Illustration by Heath Hipwell
The reclusive lifestyle is as old as civilisation itself. Stories of hermits pepper ancient folk tales and mythologies, with every cave seemingly inhabited by a mystic, heretic or lunatic. In a modern world, the geographic environment is significantly different, yet the relentless stress of the social environment is more oppressive than ever – so where are our modern equivalents of the archetypal hermit?
The Japanese have a term for it: Hikikomori. They’re solitary figures, hidden away from public eyes, often with the assistance of their concerned but enabling parents. For years, they spend their time in isolation, rarely leaving their rooms, if at all; living an existence that is rarely acknowledged publicly, due to Japan’s shame culture. It’s estimated that as much as 1% of Japan’s population are hikikomori.
The West has its own version of the archtype: the twenty-something slacker that lives in his parents basement or garage and plays World of Warcraft, surrounded by discarded snack wrappers and bottles of urine. Regardless of the surrounding mainstream culture, it seems that this sort of lifestyle is becoming an increasing phenomenon.
I spoke with a reformed Australian hikikomori, now resocialising and involved in society. For him, it was a slow, almost unrecognised descent into isolation. “I went overseas,” he says. “When I came back, rather than tell my friends, I decided that I’d like some time alone, to gather my thoughts and rebalance myself. I ended up isolating myself for eight months.”
It’s clear that hikikomori have a lot in common with people who suffer mental illnesses such as Avoidant Personality Disorder, yet very few hikikomori test positive for mental illnesses that accurately account for their actions.
“It was just solitude,” says my reformee. “But when you’re alone like that, structures break down. Your sleeping pattern becomes fluid and irrelevant. Bedtime is when you’re sleepy. Meals are when you’re hungry. It’s chaos… but there’s also an unbridled freedom that comes with that.”
Quite often, the phenomenon has been linked with affluence, and not without good reason. The vast majority of hikikomori receiving the financial support necessary to maintain their lifestyle through their parents, living in their childhood homes with their living expenses borne by their complicit and loving hosts. Yet the Global Financial Crisis has also brought another variant of the hikikomori to academic attention – one that is a victim of circumstance. Unable to find any employment, many hikikomori socially withdraw due to a lack of options available to them. The issue is becoming particularly noticeable in Italy, Spain and Greece, countries with exceptionally high levels of youth unemployment.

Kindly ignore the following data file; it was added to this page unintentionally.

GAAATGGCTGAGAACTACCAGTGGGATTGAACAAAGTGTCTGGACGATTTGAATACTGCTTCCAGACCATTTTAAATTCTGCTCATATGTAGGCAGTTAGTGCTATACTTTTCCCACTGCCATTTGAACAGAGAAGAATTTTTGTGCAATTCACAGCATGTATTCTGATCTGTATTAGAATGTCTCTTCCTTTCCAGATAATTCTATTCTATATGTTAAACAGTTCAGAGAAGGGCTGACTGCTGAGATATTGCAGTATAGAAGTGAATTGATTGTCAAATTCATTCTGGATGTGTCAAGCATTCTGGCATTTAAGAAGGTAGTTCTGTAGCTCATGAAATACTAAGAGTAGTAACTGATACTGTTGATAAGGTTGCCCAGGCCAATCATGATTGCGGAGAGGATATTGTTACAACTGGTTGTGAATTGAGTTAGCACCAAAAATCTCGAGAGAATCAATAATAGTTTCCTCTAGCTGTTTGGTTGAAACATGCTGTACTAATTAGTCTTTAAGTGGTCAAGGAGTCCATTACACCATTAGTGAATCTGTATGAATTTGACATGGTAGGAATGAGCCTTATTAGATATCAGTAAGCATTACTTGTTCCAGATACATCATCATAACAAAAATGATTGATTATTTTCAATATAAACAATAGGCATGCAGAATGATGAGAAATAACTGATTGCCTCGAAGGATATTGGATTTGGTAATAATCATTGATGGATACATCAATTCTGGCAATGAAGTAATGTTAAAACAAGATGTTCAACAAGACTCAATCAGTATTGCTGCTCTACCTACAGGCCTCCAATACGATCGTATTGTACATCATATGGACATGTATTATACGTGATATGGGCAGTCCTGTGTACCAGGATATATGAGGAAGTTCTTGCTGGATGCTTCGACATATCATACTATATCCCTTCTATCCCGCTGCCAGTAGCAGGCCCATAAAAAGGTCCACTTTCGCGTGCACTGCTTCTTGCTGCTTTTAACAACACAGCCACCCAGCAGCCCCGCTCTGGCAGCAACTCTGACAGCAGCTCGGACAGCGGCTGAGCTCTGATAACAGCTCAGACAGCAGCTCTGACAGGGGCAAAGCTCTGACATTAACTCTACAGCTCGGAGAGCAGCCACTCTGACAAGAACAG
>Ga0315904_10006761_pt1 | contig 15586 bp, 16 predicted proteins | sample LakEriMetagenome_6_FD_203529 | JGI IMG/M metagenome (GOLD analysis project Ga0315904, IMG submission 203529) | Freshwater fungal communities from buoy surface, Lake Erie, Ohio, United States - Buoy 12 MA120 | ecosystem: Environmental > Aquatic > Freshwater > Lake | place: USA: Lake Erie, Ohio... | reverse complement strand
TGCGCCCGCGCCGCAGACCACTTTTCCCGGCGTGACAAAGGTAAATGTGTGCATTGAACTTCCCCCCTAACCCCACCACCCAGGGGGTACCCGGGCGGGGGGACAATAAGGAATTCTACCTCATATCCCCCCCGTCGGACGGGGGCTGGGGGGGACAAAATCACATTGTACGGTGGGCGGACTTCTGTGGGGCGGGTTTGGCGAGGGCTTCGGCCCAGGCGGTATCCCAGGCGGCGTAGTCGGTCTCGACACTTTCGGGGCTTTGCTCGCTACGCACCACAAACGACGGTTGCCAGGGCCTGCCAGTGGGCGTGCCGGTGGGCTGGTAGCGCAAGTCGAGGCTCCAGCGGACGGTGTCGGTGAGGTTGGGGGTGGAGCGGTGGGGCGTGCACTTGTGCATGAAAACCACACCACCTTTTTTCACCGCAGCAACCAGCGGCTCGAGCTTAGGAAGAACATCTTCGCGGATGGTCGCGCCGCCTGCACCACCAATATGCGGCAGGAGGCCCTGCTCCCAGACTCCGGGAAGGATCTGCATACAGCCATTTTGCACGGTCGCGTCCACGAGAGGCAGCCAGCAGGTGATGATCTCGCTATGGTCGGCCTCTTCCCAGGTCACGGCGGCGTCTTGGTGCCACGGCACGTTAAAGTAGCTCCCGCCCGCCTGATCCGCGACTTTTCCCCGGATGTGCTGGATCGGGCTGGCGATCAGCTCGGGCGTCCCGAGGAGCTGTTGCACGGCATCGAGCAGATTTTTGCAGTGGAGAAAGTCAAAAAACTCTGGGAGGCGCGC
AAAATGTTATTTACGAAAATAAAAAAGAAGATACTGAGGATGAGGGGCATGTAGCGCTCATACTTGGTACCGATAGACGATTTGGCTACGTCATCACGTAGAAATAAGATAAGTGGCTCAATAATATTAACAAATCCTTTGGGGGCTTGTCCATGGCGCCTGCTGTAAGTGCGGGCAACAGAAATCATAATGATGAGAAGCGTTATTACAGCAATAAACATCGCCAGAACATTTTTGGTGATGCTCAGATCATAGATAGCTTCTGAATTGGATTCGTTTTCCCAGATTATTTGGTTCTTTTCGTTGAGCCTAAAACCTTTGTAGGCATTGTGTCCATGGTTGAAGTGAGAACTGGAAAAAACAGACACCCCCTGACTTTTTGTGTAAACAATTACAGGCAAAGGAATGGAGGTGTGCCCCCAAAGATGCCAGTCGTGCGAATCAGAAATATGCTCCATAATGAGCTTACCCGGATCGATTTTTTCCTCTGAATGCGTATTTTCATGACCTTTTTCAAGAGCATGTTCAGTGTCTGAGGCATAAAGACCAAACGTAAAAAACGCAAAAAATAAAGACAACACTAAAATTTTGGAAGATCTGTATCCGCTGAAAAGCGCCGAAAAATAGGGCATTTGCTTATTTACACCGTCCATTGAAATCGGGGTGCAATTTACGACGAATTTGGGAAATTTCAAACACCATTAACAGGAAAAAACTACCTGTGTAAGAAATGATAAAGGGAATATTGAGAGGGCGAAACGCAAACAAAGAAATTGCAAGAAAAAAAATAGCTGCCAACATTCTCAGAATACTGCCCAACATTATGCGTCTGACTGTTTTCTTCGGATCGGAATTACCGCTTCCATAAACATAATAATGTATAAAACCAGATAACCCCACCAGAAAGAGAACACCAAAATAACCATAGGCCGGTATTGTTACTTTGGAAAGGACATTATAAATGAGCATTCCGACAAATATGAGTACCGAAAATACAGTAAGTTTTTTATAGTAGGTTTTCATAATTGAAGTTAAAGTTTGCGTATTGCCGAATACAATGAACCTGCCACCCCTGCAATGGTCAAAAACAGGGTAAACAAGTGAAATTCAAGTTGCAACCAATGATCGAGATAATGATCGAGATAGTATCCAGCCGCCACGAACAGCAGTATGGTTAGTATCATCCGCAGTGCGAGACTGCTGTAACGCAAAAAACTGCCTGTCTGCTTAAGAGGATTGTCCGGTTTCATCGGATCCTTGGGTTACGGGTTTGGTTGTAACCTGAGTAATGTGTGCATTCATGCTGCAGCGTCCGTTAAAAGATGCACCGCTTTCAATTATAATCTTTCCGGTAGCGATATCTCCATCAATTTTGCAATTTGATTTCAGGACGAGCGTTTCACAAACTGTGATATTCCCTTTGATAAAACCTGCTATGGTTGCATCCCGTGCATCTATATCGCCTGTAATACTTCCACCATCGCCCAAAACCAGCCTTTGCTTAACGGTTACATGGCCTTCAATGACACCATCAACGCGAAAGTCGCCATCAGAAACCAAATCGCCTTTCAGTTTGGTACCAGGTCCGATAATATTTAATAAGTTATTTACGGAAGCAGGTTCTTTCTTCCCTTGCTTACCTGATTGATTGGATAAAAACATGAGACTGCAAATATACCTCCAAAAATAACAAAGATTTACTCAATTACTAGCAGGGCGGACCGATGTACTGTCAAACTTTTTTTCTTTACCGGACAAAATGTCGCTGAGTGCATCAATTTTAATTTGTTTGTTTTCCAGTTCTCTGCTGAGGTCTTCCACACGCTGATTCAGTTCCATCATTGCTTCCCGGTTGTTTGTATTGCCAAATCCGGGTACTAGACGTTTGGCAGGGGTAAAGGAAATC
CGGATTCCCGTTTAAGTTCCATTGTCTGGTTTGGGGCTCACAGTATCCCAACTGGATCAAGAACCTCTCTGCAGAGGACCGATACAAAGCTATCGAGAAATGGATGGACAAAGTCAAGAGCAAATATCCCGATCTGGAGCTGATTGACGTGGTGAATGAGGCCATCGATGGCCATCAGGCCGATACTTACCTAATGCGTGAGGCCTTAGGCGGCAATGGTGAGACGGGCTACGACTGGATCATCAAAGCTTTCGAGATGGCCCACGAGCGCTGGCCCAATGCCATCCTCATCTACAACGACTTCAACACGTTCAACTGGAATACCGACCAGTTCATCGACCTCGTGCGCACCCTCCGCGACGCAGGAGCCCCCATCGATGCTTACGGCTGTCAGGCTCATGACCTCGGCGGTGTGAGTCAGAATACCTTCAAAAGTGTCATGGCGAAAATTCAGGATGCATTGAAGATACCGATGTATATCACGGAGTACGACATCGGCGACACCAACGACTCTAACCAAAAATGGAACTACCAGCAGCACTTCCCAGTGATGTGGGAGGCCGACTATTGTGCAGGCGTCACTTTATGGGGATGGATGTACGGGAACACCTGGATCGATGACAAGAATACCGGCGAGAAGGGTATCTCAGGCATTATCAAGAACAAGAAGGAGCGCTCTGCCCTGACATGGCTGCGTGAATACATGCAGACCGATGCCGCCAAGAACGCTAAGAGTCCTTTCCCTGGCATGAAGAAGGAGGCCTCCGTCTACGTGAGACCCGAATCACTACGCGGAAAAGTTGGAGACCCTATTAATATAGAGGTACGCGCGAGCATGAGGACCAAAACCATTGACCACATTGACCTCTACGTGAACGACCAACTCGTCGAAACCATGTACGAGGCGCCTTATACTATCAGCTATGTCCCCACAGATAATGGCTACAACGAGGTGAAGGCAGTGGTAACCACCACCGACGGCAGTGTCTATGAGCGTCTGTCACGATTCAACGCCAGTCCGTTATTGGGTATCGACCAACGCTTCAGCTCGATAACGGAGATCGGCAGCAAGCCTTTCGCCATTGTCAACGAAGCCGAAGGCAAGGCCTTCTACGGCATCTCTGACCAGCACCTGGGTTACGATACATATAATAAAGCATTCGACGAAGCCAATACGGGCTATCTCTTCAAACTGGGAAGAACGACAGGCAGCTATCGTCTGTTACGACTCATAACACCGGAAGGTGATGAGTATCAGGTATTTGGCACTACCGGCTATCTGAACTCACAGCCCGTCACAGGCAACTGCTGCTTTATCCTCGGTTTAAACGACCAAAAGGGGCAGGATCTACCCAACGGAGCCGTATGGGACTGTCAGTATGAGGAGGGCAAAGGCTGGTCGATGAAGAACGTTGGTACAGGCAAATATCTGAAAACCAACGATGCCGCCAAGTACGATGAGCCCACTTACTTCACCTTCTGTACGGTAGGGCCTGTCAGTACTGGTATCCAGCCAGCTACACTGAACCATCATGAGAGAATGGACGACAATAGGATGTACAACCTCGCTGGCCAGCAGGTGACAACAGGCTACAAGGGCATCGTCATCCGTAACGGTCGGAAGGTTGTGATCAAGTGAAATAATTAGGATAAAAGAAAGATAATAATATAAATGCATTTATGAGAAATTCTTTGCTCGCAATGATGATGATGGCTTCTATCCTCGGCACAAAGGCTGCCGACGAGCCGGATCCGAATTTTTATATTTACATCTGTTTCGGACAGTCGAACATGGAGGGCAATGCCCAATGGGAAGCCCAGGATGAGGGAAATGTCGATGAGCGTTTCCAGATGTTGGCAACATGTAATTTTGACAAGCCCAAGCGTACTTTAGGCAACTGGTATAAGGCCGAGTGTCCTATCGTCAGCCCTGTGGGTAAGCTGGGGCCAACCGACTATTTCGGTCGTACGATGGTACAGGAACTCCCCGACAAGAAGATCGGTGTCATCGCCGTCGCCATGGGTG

Whether the hikikomori lifestyle can be considered a true subculture is debatable, however, because hikikomori mainly use the Internet and online gaming as their main sources of entertainment, there is often a communal factor that goes largely unacknowledged. It’s not unusual for hikikomori to pass time reading, writing, or with any other average hobby, but MMORPGs are a very common pastime, and offer a forum through which they can escape their confined realities in a communal experience. Social websites like 4chan and Reddit also help to supplement the desire for social interaction.
Is this the future of humanity? It’s pretty unlikely. Doomsayers have been bellowing from the mountains suggesting that the simplest change to the communicative status quo will bring about the end of man for centuries. In the 18th century, a French statesman argued that newspapers would create social isolation, whilst Socrates was recorded as regularly speaking out about the dangers of writing.
Yet there can be no doubt that the future of the hikikomori as a subculture is unclear. In Japan, there is real concern as the “first wave” of hikikomori, now between the ages of 35 and 45, are now being forced to face the inevitable: the death of their parents from old age. Disturbingly, a survey conducted by a researcher at Osaka University asked hikikomori what they would do upon the death of their parents. A significant majority indicated suicide or starvation. Only a small fraction indicated an intention to re-enter mainstream society.
Is intervention necessary? Or is a life of solitude — as long as the hikikomori has the ability to be responsible for themself — a legitimate lifestyle? One thing is certain: if social isolation is truly an aspect of the human condition that people will inevitably be drawn to, then it seems likely that the phenomenon will continue well into our online-driven future.